Dragon I/O Cartridge (Rink)

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This board is a latched input/output cartridge that fits into a standard Dragon Data shell case (although plugging wires in would be awkward).

The design provides for eight digital inputs and eight digital outputs. The output port is switchable between 5v and 3.3v (using the on-board jumper) whilst the input port is 3.3v and 5v tolerant.

General Usage Information

A row of headers at the top of the cartridge allow you to connect jumper wires to other circuits, such as a breadboard or Arduino. From the left, there are the 12v, 5v and 3v3 outputs. The next eight is the digital output port. The following eight is the digital input port. And rounding things off, the remaining three headers are all connected to ground.

To control which output pins are high and which are low, you write a single byte to any address between 0xFF40 and 0xFF5F. During that write operation, your number is latched on the cartridge and the binary representation of that number controls which output pins are high.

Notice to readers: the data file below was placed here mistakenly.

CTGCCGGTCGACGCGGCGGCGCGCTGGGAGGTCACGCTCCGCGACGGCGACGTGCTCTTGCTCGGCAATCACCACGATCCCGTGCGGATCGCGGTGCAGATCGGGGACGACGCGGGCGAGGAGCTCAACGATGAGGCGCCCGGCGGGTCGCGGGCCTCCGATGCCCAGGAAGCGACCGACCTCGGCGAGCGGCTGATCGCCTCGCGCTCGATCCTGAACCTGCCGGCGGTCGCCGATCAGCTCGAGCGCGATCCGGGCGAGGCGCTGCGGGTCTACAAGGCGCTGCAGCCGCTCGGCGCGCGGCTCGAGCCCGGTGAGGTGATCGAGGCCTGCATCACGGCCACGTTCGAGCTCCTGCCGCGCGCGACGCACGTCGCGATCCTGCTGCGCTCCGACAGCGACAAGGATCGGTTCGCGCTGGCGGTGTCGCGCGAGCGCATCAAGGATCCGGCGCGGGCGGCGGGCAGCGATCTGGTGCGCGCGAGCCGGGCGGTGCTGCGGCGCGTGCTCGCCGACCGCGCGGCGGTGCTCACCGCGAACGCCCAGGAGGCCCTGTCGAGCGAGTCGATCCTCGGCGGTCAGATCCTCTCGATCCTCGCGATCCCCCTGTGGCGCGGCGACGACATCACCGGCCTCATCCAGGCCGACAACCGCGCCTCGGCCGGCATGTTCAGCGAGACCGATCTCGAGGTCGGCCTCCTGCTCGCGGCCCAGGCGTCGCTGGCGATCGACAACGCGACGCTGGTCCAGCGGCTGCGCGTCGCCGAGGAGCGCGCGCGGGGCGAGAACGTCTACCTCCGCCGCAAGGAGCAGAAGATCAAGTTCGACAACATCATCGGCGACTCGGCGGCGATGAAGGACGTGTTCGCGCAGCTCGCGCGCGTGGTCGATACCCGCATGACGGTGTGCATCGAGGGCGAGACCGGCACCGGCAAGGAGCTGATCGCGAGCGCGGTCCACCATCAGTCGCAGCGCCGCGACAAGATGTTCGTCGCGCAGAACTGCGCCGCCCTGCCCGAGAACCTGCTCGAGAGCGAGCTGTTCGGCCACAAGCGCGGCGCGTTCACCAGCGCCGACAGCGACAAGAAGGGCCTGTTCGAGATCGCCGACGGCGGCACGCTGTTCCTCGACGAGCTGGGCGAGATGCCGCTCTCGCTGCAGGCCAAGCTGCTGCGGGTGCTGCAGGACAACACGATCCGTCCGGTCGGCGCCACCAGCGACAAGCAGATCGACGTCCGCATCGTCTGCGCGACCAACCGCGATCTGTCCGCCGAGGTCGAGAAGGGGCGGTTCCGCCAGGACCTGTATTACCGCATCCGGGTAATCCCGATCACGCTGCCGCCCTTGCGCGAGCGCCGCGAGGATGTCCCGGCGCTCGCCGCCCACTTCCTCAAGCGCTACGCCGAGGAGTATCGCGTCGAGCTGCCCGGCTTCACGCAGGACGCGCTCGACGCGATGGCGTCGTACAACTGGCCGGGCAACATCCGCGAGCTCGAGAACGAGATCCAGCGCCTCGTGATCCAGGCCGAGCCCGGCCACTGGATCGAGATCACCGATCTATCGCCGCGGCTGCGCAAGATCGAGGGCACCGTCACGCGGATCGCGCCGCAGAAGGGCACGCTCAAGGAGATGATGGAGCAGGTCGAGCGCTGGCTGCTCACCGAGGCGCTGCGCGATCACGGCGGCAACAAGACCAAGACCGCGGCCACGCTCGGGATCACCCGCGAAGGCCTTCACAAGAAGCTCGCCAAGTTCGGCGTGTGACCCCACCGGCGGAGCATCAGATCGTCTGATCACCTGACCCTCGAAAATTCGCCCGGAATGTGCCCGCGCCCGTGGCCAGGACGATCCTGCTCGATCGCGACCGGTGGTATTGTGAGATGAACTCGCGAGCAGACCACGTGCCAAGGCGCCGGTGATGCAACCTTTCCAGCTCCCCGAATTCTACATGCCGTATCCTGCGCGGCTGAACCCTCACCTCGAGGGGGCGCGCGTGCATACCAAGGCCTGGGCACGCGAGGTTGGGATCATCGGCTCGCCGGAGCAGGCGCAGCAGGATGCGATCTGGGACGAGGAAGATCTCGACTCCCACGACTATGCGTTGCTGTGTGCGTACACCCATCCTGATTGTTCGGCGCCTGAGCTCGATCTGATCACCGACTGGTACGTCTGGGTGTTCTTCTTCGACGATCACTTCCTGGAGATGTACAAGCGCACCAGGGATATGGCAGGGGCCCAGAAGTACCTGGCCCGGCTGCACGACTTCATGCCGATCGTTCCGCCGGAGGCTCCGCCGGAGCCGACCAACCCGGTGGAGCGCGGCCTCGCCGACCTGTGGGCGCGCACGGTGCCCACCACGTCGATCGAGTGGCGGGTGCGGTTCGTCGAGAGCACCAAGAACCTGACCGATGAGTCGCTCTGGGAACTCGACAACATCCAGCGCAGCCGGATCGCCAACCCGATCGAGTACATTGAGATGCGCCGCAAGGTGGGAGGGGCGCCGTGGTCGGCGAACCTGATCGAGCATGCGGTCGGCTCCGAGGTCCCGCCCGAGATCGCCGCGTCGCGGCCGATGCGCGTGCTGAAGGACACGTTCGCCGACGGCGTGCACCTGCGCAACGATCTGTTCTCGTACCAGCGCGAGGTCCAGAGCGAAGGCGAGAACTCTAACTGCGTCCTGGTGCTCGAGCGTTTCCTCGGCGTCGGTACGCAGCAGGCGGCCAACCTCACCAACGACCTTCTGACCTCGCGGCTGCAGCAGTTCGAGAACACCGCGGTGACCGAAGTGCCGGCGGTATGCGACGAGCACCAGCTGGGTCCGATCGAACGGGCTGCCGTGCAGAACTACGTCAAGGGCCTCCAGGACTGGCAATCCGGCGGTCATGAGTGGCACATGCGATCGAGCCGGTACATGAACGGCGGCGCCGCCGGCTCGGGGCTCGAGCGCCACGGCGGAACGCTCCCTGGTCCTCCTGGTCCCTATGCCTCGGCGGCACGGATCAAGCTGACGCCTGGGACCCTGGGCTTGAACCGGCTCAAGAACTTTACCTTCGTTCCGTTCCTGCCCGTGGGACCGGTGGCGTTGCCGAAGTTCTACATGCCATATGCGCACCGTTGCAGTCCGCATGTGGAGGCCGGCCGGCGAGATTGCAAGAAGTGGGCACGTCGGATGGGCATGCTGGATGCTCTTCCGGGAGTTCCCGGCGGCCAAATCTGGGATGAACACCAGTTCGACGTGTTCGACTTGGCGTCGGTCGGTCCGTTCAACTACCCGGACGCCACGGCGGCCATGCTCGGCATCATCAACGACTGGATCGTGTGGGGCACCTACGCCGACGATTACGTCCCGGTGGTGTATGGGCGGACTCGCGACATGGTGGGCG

POKE &HFF40, &HFF Sets all output pins high (0xFF being 11111111 in binary).

POKE &HFF40, 170 Alternates between high and low pins (170 being 10101010 in binary).

POKE &HFF40, 0 Sets all output pins low.

To read the status of the digital input pins, you read a value from any address between 0xFF40 and 0xFF5F.

X = PEEK(&HFF40)

The binary representation of the number X tells you which pins were at logic 1, and which were at logic 0, at the time of your read operation.

If X contains the value 255 (0b11111111) then all pins were high. If X contains 0 (0b00000000) then all pins were low. If X contains 8 (0b00001000) then only input 3 was high.


Be wary of unconnected inputs. They won't do any harm but will tend to float high unless grounded, which can be confusing when reading the input port value.

The outputs from this cartridge were not intended to supply a large level of current. I would recommend that you don't draw more than 25-35mA from the output port, and instead use these pins to turn on transistors connected to a more suitable power source if you're working with higher current demands.